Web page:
The State Legislature approved a budget on June 15 that includes a $122.5 billion spending plan and raises vehicle registration fees by $10, generating $400 million.
The budget was approved nearly along party lines, with all Democrats and just one Senate Republican - Anthony Cannella of Ceres - in favor.
"My role as a representative for the Central Valley is to advocate for the needs of our communities," Senator Cannella said. "The budget we voted on, although far from perfect, will fund programs to fight crime and address water issues in my district. In addition, it bolsters our rainy day fund and increases funding for education."
Cannella's additions to the budget include monies for gang counter-violence, constructing/renovating police headquarters in three cities, Salinas River clean-up efforts, a violence interrupter program and public safety equipment for UC Merced.
"I am disappointed that this year's budget did not address our transportation shortfalls," said Cannella. "I will continue to make this my top priority and expect that we will be able to find a solution to fix our unmet needs this year."
Assemblymember Kristin Olsen of Riverbank was glad to see increased funding for California students to attend college and workforce readiness, but critical of the amount of spending the budget includes overall as the state is still recovering from the recession.
"Having served on the Budget Conference Committee, I am pleased to see the success of programs that will prepare Californians for the workforce. The budget dedicates resources to address a shortage in critical professions, such as teachers and physicians. It also prioritizes funding for foster youth and for enrollment of California students in our public universities - while requiring UC to place a cap on the number of nonresident students," said Olsen.
"While I am also pleased that this budget makes another $2 billion deposit into the Rainy Day Fund, we must heed the Department of Finance's warning that the overall budget's unprecedented spending level sets the State up for disastrous economic deficits within just a few short years and without doing anything to fix our rapidly crumbling roads and bridges. Therefore, on the whole, the budget simply isn't supportable because it grows spending too quickly and puts the state's fiscal health on shaky ground."
Highlights of the budget:
• A big boost in wages for people who provide subsidized child care and allows coverage for nearly 9,000 additional children;
• Repeal of a provision of CalWORKs, the state's welfare program, that prohibits additional state aid for children conceived while a parent is on welfare;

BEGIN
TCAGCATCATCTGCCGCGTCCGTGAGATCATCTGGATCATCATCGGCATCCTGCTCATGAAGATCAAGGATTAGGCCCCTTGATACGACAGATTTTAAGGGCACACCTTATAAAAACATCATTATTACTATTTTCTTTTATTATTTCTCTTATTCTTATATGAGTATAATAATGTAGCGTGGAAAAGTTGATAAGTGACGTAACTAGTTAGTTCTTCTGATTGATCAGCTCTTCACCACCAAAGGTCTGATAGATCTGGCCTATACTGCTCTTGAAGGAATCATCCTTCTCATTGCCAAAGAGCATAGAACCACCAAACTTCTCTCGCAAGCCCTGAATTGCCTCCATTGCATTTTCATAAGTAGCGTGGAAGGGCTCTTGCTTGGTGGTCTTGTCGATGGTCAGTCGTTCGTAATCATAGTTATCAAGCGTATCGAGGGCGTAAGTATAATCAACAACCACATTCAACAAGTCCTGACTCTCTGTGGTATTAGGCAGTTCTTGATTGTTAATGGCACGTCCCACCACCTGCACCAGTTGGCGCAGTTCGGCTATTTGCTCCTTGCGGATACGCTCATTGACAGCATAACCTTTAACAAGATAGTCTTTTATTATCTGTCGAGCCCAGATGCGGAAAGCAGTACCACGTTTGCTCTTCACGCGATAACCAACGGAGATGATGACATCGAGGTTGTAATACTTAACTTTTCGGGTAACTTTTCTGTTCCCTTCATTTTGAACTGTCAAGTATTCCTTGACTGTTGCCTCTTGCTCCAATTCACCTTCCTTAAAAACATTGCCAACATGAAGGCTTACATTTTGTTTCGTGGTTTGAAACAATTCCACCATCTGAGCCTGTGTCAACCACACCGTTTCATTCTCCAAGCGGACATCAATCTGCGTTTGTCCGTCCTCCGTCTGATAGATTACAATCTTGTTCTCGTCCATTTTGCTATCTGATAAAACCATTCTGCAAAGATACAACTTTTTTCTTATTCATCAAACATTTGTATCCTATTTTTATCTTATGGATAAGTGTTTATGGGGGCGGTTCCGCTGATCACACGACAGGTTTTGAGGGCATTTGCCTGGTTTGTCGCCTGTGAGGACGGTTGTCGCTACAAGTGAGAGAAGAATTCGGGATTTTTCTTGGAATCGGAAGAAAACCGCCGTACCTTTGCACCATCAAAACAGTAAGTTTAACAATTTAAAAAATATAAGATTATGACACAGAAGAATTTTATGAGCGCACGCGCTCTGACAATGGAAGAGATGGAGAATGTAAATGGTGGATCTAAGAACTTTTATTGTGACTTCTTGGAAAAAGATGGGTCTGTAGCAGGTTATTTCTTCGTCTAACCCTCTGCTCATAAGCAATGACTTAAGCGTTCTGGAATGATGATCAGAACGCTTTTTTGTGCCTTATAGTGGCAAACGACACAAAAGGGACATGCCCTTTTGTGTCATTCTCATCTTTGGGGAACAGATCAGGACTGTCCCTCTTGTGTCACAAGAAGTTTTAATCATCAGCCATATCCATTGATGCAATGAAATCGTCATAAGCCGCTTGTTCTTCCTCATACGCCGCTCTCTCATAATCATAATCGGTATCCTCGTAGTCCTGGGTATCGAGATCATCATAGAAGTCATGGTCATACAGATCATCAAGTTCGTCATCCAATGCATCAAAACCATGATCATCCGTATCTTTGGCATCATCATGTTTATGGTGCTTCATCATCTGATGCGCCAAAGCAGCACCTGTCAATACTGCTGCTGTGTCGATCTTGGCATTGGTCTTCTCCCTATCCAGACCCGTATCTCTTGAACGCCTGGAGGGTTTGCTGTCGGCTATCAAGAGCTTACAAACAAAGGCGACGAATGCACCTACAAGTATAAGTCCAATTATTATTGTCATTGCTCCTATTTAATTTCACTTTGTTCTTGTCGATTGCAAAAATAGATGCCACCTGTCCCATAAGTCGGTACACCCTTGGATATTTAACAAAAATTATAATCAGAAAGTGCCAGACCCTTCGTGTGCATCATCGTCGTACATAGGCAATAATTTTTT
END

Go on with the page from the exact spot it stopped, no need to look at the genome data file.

• Increases UC funding by $144 million. But $19 million of that would only be available if UC schools enroll at least 2,500 more California residents and the UC Board of Regents adopts a policy capping enrollment by out-of-state students;
• Sets aside $400 million for low-income housing, contingent on lawmakers approving a controversial proposal by Brown to speed up development in some neighborhoods;
• $5 million for a gun violence research center at the University of California;
• An increase in vehicle registration fees from $70 to $80 a year starting in April, to generate $400 million a year for the Department of Motor Vehicles, California Highway Patrol, Air Resources Board and other departments.
Assembly Budget Committee Vice-Chair Jay Obernolte (R-Hesperia) issued this statement on the budget:
"Assembly Republicans are pleased that this budget expands California's investment in education while putting aside an additional $2 billion in the Rainy Day Fund. Unfortunately, the Democrats' budget proposal also includes record-high spending which will lead our state into substantial deficits in the future, and fails to address unfunded liabilities that will cost us billions. It is also disappointing that the budget virtually ignores new investments to repair our crumbling transportation infrastructure.
"This budget commits California to significant new ongoing spending and unsustainable higher expenditure levels that will inevitably trigger another budget crisis. The Department of Finance estimates that at these spending levels the state will face a budget deficit of $4 billion by fiscal year 2019-2020."